IZEA’s 2020 report analysed over 439 million social media posts generated by more than four million online influencers between May 1, 2019 and April 30, 2020.
Its first-annual look at the most influential brands in the Cold Cereal category examined 46 prominent cold cereal brands.
The platform analysed brand keywords, mentions and hashtags over 438.5m pieces of data across Pinterest, YouTube and Instagram, of which, 45.1k pieces of data were associated with Cold Cereal.
Results found Kellogg’s Rice Krispies and Pebbles grabbed the top spots for share of voice (SOV), based on volume of both organic and sponsored social media content created by influencers.
The Top 10 Cold Cereal brands by total organic content volume
Cinnamon Toast Crunch
Rice Krispies averaged 26.1% SOV, followed by Pebbles at 17% SOV.
Rice Krispies was mentioned organically by influencers in over 11k posts during the 12-month period. Pebbles featured in nearly 8k posts.
Conversely, General Mills’ Chex lagged considerably behind its peers in terms of both organic and sponsored influencer content creation. BrandGraph found the total count of organic content relating to the Kellogg’s brand was more than 12x that of Chex.
However, Chex led the charge for most positive influencer sentiment, with 96% of its influencer content being categorised as positive. Only 4% was categorised as negative or neutral.
Nestle’s Cheerios surpassed all other cold cereal brands in terms of the count of sponsored influencer posts by the brand or third parties. Analysis found the whole grain oats and honey cereal had twice the volume of sponsored content compared to the next most prolific brand, Pebbles.
Oreo was the most common brand name mentioned by influencers alongside Rice Krispies. 7.24% of all influencer content mentioning Rice Krispies also mentions Oreo.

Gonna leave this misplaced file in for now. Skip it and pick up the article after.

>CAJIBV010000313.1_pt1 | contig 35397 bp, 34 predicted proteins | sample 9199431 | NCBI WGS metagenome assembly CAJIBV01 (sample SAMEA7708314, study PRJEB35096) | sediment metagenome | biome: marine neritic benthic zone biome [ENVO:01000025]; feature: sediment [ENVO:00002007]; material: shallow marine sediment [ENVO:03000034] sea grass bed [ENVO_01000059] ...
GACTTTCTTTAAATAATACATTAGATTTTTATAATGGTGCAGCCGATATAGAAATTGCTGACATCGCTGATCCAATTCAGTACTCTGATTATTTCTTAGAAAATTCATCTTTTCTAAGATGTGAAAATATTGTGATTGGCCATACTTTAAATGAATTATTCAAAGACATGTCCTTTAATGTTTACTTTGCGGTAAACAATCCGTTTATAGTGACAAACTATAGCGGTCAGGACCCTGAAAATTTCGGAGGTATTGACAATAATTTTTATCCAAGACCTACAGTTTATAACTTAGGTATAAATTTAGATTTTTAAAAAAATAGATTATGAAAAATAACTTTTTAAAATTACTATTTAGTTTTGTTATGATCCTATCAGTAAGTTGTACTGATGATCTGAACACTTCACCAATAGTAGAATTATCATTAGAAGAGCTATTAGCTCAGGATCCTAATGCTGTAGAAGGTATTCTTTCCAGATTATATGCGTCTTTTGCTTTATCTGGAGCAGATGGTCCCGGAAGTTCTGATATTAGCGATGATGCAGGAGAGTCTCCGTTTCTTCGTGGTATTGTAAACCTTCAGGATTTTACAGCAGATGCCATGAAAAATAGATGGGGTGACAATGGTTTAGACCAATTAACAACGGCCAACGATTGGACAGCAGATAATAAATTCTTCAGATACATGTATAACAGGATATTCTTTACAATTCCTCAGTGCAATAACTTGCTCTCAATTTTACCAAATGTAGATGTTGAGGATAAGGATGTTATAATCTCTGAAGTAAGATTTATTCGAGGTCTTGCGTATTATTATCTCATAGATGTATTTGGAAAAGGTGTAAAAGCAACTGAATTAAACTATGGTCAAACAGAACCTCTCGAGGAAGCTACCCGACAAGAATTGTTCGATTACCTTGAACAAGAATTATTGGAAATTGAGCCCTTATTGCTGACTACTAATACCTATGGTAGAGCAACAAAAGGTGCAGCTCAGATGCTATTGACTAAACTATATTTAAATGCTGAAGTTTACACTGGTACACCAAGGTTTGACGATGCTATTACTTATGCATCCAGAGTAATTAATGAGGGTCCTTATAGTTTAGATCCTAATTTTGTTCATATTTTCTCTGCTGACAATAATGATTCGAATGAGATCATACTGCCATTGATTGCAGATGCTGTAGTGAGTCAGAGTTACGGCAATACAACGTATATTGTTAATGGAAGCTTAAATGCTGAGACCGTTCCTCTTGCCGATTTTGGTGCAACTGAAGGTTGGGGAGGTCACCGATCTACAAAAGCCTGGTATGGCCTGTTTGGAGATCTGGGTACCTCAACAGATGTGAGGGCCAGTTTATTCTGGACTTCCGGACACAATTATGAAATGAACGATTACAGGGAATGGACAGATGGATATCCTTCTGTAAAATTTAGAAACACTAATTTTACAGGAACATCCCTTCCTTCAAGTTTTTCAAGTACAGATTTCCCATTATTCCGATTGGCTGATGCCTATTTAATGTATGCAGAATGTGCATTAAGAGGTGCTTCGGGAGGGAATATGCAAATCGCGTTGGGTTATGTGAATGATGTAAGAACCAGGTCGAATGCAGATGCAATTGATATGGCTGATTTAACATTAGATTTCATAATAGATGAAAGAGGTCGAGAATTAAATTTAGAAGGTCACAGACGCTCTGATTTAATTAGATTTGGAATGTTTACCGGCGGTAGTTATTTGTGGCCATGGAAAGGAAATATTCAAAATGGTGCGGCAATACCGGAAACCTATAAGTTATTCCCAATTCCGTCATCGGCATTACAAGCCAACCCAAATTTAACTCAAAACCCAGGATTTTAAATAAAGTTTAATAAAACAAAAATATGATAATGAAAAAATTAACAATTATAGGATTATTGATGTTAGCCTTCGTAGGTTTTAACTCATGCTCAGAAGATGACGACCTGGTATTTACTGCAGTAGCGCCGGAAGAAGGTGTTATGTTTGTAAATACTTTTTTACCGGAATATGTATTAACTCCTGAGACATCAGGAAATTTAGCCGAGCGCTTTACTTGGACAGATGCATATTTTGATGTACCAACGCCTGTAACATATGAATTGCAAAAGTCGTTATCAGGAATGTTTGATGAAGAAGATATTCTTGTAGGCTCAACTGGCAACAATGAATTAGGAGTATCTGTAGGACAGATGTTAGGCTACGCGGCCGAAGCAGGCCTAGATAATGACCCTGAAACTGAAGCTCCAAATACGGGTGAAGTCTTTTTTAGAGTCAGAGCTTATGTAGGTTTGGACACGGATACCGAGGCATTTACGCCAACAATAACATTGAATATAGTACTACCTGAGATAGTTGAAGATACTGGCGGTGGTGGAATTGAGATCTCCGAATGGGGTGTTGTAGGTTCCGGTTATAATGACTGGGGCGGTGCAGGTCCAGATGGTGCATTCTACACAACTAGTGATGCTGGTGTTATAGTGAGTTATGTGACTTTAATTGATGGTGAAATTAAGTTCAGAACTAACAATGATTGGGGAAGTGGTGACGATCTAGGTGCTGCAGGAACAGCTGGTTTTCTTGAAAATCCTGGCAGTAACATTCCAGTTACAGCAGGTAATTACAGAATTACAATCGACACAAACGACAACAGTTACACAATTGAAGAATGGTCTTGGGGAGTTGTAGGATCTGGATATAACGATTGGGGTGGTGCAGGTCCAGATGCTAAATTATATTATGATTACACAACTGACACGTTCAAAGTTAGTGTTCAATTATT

The top influencer for cold cereal brands based on the number of engagements on organic content is American supermodel Chrissy Teigen. BrandGraph found a single post from her for Rice Krispies reaped more than 745k engagements.
The average creator producing content about Rice Krispies had 129.5k followers, compared to 73.4k average followers for the Cold Cereal category.
“Cold cereal brands are actively investing in influencer marketing and social media content strategies to increase new sales and loyalty for their products,” said Ted Murphy, founder & CEO of IZEA, which automates influencer marketing and custom content development, allowing brands and agencies to scale their marketing programmes.
“We found that 6.2% of all influencer content we measured in this category during this period was sponsored by cereal brands.
In the time of coronavirus
“Interestingly, while cold cereal brands sponsored fewer influencer content pieces overall in March and April during the pandemic, the amount of organic content created by influencers during this period was at an all-time high for the category,” added Murphy.
“As more people are cooking and buying longer-lasting food items while confined to their homes, we saw more influencer content about cereal brands being produced. In fact, as more consumers spend time on social media, the average engagement rate for influencer content featuring cold cereal increased in both March and April by about 29%.”
Sponsored content engagement for the cold cereal category averaged 1.45% during the evaluation period, well below the 4.3% average for the 3k+ brands currently observed through BrandGraph. Trix lead the category in sponsored content engagement with 10.18% versus Rice Krispies at 0.93% engagement.
The total number of engagements with influencer content featuring cold cereal brands increased by more than 51% in March and April relative to the prior six months.
Said Murphy, “Due to the pandemic, some brands chose to pause or decrease sponsored content activity during this period – however, BrandGraph tells us that, because more consumers are at home and spending time on social channels, this is actually a strategic moment for brands to work with influencers to generate social content and capture share of voice.”